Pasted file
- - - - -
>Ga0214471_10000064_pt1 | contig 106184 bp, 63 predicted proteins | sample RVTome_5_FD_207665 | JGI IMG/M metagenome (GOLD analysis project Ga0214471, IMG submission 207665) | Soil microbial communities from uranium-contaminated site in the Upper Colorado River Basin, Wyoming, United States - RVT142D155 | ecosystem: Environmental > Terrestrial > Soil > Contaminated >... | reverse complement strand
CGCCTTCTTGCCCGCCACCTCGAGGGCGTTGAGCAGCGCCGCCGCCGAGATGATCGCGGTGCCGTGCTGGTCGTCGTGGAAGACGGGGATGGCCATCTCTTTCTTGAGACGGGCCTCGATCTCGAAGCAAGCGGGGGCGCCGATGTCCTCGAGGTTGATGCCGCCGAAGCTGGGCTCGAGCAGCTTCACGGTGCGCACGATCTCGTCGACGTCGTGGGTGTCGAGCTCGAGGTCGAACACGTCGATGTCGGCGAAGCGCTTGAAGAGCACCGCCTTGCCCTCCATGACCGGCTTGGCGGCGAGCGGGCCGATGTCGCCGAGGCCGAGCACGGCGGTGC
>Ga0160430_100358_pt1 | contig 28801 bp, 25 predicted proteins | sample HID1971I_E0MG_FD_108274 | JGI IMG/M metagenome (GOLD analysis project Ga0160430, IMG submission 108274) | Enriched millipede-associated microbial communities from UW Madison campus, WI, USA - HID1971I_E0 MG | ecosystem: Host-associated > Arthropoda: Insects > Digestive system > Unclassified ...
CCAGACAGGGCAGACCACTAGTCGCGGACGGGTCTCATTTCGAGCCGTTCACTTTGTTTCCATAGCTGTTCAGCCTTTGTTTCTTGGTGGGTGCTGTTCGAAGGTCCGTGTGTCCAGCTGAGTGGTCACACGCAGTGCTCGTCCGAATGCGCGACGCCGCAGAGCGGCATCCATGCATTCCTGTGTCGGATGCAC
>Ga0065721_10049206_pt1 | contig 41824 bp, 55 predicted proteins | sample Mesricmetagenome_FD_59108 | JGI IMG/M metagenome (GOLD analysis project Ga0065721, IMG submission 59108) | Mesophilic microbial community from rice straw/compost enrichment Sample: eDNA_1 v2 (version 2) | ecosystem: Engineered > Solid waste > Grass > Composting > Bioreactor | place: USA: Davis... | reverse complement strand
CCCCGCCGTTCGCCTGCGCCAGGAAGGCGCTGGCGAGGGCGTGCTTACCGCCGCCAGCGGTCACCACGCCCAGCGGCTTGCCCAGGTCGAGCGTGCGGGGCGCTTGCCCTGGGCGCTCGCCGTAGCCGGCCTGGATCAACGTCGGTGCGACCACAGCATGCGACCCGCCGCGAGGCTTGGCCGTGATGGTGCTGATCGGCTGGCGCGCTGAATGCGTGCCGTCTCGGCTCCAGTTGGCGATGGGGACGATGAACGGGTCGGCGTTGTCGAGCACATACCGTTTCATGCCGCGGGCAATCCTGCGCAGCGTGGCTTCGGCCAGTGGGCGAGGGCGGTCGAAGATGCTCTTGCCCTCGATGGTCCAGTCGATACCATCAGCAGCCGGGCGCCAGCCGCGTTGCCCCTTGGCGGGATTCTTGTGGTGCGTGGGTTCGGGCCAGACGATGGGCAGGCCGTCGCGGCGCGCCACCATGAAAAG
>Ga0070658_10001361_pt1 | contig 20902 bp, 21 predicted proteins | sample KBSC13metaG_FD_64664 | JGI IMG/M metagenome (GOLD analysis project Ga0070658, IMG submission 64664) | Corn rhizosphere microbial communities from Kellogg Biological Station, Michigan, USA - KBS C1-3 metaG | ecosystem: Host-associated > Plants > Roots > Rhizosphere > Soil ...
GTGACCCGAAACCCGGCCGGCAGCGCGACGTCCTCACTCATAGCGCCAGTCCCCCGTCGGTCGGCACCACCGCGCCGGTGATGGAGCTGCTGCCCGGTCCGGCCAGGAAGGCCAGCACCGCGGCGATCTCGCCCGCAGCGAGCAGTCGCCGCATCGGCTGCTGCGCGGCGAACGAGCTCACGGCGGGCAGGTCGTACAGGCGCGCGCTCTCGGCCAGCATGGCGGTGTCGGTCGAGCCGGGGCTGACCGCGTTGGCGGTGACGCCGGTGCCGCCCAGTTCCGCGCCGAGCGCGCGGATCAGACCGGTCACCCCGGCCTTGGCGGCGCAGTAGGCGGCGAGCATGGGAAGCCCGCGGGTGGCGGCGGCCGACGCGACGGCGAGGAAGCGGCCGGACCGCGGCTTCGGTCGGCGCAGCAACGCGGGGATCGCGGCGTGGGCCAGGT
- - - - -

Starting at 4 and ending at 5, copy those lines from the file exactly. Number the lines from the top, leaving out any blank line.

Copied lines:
CCAGACAGGGCAGACCACTAGTCGCGGACGGGTCTCATTTCGAGCCGTTCACTTTGTTTCCATAGCTGTTCAGCCTTTGTTTCTTGGTGGGTGCTGTTCGAAGGTCCGTGTGTCCAGCTGAGTGGTCACACGCAGTGCTCGTCCGAATGCGCGACGCCGCAGAGCGGCATCCATGCATTCCTGTGTCGGATGCAC
>Ga0065721_10049206_pt1 | contig 41824 bp, 55 predicted proteins | sample Mesricmetagenome_FD_59108 | JGI IMG/M metagenome (GOLD analysis project Ga0065721, IMG submission 59108) | Mesophilic microbial community from rice straw/compost enrichment Sample: eDNA_1 v2 (version 2) | ecosystem: Engineered > Solid waste > Grass > Composting > Bioreactor | place: USA: Davis... | reverse complement strand